driver = mysql
    connect = host=/var/lib/mysql/mysql.sock dbname=mailconfig user=mailconfig password=random-password

    # Password lookups with support for user information prefetching:
    password_query = SELECT concat(userid, '@', domain) AS user, password, home AS userdb_home, uid AS userdb_uid, gid AS userdb_gid  FROM users  WHERE userid = '%Ln' AND domain = '%Ld'

    # For deliver user info lookups:
    user_query = SELECT home, uid, gid  FROM users  WHERE userid = '%Ln' AND domain = '%Ld'
    chmod 600 /etc/dovecot-mysql.conf

    This creates dovecot's MySQL configuration, /etc/dovecot-mysql.conf and sets the correct permissions accordingly so that users can't go snooping for the MySQL credentials. Again, replace random-password with the correct password.

    Because the 'deliver' (Dovecot local delivery agent) executable run by Postfix has to deliver mail to different system users, it will need a setuid bit set so that Postfix can run deliver with root privileges, have it change to the appropriate user and then deliver mail to that user's inbox. We can do this easily with two commands:

    chown root.mail /usr/libexec/dovecot/deliver
    chmod 4750 /usr/libexec/dovecot/deliver

    Notice that because the last permission bit is "0", nobody except root or users in the mail group will be able to execute deliver, reducing the security risk introduced by using enabling setuid bit.

    Lastly, Dovecot needs to be started and exceptions need to be added to the firewall:

    chkconfig dovecot on
    service dovecot start
    iptables -I RH-Firewall-1-INPUT 4 -m state --state NEW -m tcp -p tcp --dport 110 -j ACCEPT
    iptables -I RH-Firewall-1-INPUT 4 -m state --state NEW -m tcp -p tcp --dport 143 -j ACCEPT
    iptables -I RH-Firewall-1-INPUT 4 -m state --state NEW -m tcp -p tcp --dport 993 -j ACCEPT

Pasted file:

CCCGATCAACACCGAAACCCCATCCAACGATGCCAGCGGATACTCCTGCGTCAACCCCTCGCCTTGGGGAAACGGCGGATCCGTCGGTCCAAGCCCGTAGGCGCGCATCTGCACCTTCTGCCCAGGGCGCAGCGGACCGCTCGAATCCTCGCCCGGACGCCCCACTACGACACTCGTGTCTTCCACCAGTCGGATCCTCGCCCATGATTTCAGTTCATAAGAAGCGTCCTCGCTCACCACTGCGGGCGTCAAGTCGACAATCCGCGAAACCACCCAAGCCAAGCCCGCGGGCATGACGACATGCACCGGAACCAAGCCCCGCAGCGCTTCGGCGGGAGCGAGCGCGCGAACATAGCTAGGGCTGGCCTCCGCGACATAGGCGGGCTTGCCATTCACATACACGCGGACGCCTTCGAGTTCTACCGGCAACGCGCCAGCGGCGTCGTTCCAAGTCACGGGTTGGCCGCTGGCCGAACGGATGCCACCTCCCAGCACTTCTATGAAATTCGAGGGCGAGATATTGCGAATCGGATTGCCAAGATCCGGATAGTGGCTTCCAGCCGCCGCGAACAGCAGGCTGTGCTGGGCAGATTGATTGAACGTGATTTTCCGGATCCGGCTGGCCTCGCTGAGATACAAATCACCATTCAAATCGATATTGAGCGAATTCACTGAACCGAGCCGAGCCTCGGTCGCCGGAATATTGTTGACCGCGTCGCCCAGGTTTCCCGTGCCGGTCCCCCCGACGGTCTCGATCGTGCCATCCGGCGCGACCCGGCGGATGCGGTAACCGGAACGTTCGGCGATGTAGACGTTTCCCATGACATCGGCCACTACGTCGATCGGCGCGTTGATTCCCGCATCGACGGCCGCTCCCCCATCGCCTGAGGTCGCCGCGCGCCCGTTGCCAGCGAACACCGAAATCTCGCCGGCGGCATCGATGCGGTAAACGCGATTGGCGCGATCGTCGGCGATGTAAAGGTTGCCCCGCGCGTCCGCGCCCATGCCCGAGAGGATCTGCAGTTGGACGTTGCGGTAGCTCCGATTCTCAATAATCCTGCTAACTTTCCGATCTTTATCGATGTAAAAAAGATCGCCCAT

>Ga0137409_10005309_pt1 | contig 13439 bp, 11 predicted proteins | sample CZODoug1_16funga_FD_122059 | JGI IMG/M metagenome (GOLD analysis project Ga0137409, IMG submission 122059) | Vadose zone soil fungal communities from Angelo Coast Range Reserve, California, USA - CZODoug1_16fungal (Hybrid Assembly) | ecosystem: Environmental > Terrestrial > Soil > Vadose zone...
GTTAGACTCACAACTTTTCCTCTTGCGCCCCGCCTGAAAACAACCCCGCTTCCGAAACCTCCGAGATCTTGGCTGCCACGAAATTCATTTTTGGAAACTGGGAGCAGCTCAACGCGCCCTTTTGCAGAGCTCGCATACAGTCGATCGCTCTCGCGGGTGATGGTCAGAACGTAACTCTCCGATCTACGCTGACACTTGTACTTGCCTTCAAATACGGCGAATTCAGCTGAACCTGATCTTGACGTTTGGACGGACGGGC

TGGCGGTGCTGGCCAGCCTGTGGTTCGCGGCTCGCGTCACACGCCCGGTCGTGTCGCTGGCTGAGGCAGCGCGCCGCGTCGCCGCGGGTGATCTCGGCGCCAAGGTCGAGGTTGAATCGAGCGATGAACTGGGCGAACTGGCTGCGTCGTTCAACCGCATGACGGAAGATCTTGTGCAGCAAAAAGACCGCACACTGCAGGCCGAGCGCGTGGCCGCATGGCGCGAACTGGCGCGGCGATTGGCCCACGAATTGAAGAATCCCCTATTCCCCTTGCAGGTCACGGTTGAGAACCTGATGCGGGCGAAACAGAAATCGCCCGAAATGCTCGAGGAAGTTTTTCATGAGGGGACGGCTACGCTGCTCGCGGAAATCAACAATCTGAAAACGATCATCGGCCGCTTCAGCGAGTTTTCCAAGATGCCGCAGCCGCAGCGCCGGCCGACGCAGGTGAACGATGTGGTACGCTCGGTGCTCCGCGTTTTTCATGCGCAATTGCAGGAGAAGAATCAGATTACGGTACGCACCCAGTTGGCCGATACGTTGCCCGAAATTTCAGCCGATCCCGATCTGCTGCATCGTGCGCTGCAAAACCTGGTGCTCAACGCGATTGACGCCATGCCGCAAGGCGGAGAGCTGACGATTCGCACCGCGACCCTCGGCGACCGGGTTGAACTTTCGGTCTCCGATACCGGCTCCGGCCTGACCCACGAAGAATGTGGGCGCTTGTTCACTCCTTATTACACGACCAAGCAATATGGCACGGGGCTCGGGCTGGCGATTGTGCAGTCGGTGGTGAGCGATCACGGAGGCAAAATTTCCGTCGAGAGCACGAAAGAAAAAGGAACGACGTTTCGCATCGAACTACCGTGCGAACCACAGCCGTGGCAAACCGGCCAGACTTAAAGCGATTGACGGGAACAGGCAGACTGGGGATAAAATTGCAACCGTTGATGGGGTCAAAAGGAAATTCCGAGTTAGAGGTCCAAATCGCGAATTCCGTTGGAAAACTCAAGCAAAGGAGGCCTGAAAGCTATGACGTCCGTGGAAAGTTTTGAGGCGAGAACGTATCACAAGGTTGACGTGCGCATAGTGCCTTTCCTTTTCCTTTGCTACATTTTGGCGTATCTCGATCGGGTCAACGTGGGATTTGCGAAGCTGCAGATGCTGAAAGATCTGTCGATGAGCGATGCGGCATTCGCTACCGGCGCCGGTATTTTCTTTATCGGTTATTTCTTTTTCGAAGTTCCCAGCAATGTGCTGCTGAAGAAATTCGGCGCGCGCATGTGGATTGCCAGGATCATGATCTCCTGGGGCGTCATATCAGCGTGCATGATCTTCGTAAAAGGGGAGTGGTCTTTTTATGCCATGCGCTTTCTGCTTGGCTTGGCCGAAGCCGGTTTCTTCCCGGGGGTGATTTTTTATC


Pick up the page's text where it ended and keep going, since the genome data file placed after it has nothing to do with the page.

iptables -I RH-Firewall-1-INPUT 4 -m state --state NEW -m tcp -p tcp --dport 995 -j ACCEPT
    service iptables save

    Outgoing mail: Postfix

    Normally we could just install Postfix directly from the repository, however the stock CentOS postfix is provided without MySQL support. We can easily enable this support by rebuilding the RPM:

    su - normaluser
    yumdownloader --source postfix
    rpm -i postfix*src*.rpm
    cd rpmbuild/SPECS
    sed -i.nomysql 's/%define MYSQL 0/%define MYSQL 1/' postfix.spec
    rpmbuild -ba postfix.spec

    Then install the generated Postfix RPM (rpm -Uhv ~/rpmbuild/RPMS/[arch]/postfix-[version].[arch].rpm)

    Next, we will configure Postfix to accept/relay mail:

    cat << EOF > /etc/postfix/main.cf
    # Basic settings

    # Domain/hostname information
    mydomain = yourdomain.com
    myhostname = mail.yourdomain.com

    # Domains that Postfix will use to deliver mail to system users
    mydestination = \$myhostname, localhost.\$mydomain, localhost

    # Trusted networks that are always granted relay access
    # You may remove if you are not going to use virtual machines
    # with libvirt (default/user networking).
    mynetworks =,

    # Listen on these IP addresses
    inet_interfaces = all

    # Enter an IP address here and uncomment to get lots of info logged when